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Cats make great apartment pets and will be purr-fectly content living in an apartment as long as they have an outlet for natural behaviours such as scratching, climbing, and play hunting. Keep in mind though, cats also love to watch birds, chew grass, and enjoy the sunshine, which are activities better suited to outdoor living — and they have a natural love of heights.
If your apartment has a balcony then one answer is to allow your cat access to it, but this isn’t without problems. Many cat guardians have been horrified to see their cat strolling along a balcony rail only inches wide, with a perilous three-storey drop to the street below. Worse still is that heart fluttering moment when the cat flings herself after a butterfly.
Cats have an awesome sense of balance, but all it takes is a distraction (a butterfly or bird for example) or a sudden gust of wind, for the cat to lose her footing and fall. This is called high rise syndrome, and can results in a fractured jaw, a broken pelvis, or ruptured diaphragm…and those are the lucky ones…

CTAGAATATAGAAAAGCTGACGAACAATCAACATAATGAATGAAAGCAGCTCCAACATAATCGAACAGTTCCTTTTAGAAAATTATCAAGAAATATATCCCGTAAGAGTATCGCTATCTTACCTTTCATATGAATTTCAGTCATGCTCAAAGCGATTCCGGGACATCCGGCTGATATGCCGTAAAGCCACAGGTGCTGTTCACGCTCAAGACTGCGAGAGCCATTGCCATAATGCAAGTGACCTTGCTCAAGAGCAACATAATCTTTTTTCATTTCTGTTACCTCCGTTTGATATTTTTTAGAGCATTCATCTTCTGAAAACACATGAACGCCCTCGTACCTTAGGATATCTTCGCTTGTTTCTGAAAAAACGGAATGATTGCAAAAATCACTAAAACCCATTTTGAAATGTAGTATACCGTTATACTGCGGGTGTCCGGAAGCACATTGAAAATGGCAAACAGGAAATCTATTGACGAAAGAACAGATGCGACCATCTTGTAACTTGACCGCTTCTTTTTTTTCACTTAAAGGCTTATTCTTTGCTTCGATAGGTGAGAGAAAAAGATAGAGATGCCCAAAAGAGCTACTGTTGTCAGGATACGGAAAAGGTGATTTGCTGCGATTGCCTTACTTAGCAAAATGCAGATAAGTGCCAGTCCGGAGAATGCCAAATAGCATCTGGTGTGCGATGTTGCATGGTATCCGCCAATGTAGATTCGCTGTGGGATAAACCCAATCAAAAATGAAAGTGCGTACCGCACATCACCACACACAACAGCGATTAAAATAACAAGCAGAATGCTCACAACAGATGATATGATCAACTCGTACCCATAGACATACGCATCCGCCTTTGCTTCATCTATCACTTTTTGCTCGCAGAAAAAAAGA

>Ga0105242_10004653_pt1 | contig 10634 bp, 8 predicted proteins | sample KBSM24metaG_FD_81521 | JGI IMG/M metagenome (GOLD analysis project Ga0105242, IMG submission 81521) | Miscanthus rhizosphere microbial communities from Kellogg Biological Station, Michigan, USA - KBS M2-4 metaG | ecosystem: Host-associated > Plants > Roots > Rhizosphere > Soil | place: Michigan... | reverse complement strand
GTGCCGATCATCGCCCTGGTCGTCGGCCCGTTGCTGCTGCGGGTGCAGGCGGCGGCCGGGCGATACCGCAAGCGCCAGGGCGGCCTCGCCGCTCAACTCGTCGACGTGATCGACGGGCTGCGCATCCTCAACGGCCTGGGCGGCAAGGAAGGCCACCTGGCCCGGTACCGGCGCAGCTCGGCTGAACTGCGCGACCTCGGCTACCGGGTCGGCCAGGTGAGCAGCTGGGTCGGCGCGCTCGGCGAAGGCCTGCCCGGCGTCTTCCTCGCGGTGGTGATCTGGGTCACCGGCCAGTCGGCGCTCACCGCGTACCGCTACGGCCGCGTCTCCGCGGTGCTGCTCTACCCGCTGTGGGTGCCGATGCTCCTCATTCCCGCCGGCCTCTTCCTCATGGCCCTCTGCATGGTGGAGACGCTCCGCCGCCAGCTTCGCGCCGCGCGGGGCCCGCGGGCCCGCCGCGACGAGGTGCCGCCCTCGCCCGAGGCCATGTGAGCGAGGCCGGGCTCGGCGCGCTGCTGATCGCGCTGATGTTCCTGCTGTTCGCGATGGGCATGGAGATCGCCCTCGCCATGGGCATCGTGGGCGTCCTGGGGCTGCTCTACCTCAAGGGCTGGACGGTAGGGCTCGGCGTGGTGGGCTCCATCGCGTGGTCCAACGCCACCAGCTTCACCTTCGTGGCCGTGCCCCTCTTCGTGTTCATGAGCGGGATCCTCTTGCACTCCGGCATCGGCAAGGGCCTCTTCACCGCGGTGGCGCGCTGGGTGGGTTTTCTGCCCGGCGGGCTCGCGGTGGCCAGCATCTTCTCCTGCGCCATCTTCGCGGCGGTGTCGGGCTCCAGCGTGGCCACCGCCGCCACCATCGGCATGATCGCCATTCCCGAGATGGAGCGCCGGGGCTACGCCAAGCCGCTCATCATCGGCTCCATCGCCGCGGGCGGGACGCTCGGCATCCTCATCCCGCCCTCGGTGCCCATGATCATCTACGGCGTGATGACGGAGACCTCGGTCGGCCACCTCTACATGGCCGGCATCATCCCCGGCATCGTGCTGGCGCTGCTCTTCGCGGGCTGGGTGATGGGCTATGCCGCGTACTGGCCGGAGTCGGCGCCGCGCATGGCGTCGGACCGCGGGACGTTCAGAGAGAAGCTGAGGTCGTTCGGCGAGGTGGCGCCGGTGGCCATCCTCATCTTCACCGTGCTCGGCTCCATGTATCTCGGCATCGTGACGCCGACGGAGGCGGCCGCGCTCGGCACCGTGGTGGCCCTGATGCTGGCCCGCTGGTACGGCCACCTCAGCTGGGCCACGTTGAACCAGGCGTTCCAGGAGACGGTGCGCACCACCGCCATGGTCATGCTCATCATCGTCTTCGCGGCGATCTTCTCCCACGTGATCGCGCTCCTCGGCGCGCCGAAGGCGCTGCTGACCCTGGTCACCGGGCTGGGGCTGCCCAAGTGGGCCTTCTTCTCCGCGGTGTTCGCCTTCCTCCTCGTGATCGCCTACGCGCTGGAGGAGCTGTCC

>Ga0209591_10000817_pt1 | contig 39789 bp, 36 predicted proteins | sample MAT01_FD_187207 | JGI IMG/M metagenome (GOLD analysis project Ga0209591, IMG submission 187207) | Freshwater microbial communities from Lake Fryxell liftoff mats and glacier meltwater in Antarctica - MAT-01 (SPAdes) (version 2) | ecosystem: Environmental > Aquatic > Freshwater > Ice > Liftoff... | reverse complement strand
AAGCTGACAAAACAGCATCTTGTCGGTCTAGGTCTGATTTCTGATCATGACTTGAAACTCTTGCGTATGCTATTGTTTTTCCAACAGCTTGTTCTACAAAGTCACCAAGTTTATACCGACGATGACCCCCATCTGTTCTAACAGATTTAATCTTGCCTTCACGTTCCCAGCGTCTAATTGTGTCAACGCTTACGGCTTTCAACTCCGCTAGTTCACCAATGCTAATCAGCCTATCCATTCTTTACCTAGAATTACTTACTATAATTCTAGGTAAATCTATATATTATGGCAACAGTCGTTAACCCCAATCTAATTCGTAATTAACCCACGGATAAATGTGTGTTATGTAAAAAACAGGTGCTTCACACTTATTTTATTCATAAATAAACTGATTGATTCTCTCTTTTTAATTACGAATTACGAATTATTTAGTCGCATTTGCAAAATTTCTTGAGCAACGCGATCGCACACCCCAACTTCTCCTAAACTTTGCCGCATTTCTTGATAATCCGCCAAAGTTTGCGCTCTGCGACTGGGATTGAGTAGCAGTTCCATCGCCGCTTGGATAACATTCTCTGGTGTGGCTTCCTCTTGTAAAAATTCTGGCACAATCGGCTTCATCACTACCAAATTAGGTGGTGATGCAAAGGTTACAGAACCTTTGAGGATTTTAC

The weather is baking hot and you’re desperate for a breath of fresh air. You open the windows. Your cat jumps up to sun herself on the window ledge and then spots a bird in the tree below. It doesn’t take much imagination to know the next step is kitty indulging in a spot of sky-diving without a parachute.
Be window aware. From fly screens to purchased window guards, there are plenty of options to let fresh air in without letting the cat out. Fly screens are better than nothing but if your cat likes to climb, the mesh is likely to rip and shred. If this is the case then look for screens made from pet mesh, which is fiberglass wire impregnated with nylon and stands up to even the most determined climber.
The drawback to pet screens is the material is highly visible so it can block the view or look unsightly. If this is a concern then there are bespoke invisible versions which will keep your cat safe whilst preserving the view.
If you are lucky enough to have a balcony, then ‘catios’ are all the rage. These are cat-safe outdoor rooms where your cat has a chance to lounge and play in the fresh air. Key to creating a catio is making it escape proof whilst making it a fun place to be.